Amal’s lack of awareness surprised McCutcheon at first. “She said: ‘we don’t watch the news,” McCutcheon says. “‘I don’t want my kids to watch the news. I don’t want them to see war.’

“As a therapist, I think it’s really smart of her not to not deal with that. Trump is no big deal compared to what they’ve come from.”

Even refugees who haven’t necessarily lost family members to bombings, like Amal has, often get separated from them in the refugee assignment process.

Galya Ben-Arieh, founding Director of the Center for Forced Migration Studies at Northwestern University’s Buffet Institute, says Amal’s patterns are familiar to her. Ben-Arieh works with refugees like Amal every day. She too has noticed how most refugees are too busy to watch news and keep up with politics because they’re too focused on staying connected with their families at home.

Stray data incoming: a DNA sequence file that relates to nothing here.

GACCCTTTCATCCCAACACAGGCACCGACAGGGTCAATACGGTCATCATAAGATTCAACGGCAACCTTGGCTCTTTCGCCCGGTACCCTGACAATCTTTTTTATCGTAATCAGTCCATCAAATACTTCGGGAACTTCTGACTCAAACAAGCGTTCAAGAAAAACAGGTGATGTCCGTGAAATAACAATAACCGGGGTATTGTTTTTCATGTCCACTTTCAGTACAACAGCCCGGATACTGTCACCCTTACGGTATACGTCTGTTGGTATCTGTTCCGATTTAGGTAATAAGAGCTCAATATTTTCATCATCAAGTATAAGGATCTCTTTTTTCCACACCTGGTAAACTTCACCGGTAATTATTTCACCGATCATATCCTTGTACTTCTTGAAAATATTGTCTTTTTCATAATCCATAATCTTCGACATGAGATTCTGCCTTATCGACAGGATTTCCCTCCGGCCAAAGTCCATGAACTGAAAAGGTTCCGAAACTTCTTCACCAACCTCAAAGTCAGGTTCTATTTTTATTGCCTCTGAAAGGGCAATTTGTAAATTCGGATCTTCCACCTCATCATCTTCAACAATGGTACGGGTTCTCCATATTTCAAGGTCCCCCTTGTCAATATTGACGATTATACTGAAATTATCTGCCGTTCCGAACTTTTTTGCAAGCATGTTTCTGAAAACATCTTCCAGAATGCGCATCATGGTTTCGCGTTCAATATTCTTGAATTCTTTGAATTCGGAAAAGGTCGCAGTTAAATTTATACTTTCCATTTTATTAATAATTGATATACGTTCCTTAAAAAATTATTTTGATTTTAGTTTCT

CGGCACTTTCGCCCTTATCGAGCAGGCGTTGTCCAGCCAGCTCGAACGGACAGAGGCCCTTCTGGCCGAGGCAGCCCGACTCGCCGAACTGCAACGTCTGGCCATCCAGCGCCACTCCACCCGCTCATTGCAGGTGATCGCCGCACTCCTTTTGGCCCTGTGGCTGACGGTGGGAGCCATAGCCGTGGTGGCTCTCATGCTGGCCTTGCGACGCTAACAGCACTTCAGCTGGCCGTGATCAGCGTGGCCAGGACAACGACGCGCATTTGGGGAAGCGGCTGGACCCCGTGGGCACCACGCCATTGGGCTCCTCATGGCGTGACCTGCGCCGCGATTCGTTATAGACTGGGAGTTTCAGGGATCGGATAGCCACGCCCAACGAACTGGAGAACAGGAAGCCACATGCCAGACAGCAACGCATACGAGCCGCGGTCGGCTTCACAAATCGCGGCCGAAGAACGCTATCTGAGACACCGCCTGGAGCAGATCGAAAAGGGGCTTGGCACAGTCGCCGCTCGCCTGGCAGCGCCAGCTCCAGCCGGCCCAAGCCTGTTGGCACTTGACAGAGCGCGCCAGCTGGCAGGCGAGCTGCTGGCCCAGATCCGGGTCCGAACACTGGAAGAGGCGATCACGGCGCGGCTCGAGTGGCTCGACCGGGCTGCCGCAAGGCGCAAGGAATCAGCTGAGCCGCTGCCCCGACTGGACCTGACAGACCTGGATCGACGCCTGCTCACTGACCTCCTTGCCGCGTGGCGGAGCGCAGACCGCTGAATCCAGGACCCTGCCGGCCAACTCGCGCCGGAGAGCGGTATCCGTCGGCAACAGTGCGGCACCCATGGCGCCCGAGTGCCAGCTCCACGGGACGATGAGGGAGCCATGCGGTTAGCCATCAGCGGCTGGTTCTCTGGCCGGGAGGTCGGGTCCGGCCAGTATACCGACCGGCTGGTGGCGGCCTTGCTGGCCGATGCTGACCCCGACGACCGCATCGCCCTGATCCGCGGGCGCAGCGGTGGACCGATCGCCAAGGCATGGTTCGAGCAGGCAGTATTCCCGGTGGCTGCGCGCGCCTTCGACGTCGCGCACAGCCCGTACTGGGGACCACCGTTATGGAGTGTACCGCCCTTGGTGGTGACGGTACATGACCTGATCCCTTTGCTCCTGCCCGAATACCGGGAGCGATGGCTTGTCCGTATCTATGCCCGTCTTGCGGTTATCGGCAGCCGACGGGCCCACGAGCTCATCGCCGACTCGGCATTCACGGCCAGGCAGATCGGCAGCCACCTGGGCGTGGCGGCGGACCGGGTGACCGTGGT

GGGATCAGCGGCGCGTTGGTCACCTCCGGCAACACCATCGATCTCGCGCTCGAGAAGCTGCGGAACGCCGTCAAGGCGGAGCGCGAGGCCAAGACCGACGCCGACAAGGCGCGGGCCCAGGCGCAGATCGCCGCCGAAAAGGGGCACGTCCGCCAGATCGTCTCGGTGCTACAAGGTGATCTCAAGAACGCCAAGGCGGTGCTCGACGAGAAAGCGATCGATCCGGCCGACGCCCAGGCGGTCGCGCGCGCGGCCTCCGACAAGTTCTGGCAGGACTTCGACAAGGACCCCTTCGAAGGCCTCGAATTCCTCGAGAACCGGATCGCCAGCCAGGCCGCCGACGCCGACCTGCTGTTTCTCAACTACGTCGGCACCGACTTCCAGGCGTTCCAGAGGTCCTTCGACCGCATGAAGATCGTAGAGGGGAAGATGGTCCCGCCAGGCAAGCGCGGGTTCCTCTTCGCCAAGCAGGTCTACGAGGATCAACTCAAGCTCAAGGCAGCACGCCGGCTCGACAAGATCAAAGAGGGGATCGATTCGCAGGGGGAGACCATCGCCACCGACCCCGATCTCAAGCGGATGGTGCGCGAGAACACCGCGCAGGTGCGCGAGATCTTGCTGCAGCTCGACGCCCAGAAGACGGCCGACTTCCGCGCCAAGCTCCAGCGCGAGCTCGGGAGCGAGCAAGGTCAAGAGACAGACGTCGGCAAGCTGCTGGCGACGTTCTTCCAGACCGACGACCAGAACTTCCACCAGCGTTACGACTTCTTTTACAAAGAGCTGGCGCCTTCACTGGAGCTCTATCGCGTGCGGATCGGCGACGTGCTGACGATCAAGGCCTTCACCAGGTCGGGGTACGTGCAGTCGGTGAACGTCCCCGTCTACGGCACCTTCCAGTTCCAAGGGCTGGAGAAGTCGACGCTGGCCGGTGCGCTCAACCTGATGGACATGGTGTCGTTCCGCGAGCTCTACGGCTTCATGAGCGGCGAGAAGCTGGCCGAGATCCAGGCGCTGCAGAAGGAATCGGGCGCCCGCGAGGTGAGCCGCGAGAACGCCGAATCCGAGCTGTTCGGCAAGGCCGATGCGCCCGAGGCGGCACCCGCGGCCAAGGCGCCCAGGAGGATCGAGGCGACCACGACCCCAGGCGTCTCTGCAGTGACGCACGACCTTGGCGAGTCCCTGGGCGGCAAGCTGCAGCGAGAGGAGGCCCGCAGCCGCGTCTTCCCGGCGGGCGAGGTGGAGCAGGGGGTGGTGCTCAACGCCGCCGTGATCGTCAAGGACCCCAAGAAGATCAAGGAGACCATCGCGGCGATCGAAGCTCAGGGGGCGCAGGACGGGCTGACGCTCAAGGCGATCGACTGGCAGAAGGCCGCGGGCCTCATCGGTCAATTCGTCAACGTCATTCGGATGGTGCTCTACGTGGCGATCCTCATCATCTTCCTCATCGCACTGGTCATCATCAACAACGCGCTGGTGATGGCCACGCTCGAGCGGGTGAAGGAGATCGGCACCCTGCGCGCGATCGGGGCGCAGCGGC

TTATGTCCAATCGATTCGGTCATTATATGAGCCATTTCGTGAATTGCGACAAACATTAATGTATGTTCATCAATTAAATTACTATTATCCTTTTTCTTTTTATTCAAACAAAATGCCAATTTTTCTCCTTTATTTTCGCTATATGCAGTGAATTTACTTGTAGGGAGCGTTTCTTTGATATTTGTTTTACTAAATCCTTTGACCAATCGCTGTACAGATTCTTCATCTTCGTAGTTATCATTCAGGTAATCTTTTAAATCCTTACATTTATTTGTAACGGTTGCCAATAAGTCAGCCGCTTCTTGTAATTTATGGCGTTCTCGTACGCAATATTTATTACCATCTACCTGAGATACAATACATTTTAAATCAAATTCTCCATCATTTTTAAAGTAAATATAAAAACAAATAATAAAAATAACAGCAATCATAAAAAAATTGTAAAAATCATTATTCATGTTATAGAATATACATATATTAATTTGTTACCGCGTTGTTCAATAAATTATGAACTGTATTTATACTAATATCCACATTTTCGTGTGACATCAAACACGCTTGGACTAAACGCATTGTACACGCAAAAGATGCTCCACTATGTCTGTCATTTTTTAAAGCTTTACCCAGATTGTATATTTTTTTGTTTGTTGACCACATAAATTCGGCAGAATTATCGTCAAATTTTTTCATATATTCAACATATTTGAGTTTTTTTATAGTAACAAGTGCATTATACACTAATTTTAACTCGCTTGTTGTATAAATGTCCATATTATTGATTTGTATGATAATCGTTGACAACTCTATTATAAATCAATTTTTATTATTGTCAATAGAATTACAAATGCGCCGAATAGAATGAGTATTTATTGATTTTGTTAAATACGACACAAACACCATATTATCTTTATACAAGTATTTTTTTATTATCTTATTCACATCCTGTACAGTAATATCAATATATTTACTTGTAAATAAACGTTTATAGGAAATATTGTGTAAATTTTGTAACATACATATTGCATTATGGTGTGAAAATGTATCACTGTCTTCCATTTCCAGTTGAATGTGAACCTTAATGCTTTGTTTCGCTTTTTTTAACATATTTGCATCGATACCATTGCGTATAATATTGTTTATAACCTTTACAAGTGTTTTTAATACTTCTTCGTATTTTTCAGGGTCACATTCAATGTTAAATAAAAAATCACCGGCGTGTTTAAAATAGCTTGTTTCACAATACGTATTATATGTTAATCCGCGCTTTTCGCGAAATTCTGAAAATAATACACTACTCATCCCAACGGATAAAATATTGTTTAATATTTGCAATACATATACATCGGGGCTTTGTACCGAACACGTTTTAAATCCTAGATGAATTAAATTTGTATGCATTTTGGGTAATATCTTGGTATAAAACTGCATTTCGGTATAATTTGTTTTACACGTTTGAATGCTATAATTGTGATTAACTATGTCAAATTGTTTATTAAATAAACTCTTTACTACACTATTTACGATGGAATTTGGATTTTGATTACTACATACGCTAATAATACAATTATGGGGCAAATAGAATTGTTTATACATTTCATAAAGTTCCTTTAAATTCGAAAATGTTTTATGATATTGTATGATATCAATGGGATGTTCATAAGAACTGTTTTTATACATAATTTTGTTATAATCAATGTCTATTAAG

“They don’t have time right now for politics and they don’t have time or spend money to pay for TV service,” Ben-Arieh says. “People who are here for a longer time, they’re connected, but the first thing you want to do is connect the families. Most often, you’re a broken extended family.”

Saffa Khan, a member of Sirat Chicago, which works with refugees and immigrants to build a community of individuals, neighborhoods, and congregations, believes that despite the lack of attention that many refugees pay to the news, the rhetoric and some of the policies the new White House team is building plays some role in their feelings about resettlement, especially as it relates to family members trying to join them.